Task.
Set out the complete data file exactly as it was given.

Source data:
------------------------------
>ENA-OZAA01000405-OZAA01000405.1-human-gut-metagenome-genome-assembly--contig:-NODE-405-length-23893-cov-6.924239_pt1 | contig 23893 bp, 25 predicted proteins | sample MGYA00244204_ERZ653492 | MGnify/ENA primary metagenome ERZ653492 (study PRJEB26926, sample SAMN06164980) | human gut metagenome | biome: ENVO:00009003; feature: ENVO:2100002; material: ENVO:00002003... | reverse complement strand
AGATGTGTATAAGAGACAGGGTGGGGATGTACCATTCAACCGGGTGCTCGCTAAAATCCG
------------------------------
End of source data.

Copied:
>ENA-OZAA01000405-OZAA01000405.1-human-gut-metagenome-genome-assembly--contig:-NODE-405-length-23893-cov-6.924239_pt1 | contig 23893 bp, 25 predicted proteins | sample MGYA00244204_ERZ653492 | MGnify/ENA primary metagenome ERZ653492 (study PRJEB26926, sample SAMN06164980) | human gut metagenome | biome: ENVO:00009003; feature: ENVO:2100002; material: ENVO:00002003... | reverse complement strand
AGATGTGTATAAGAGACAGGGTGGGGATGTACCATTCAACCGGGTGCTCGCTAAAATCCG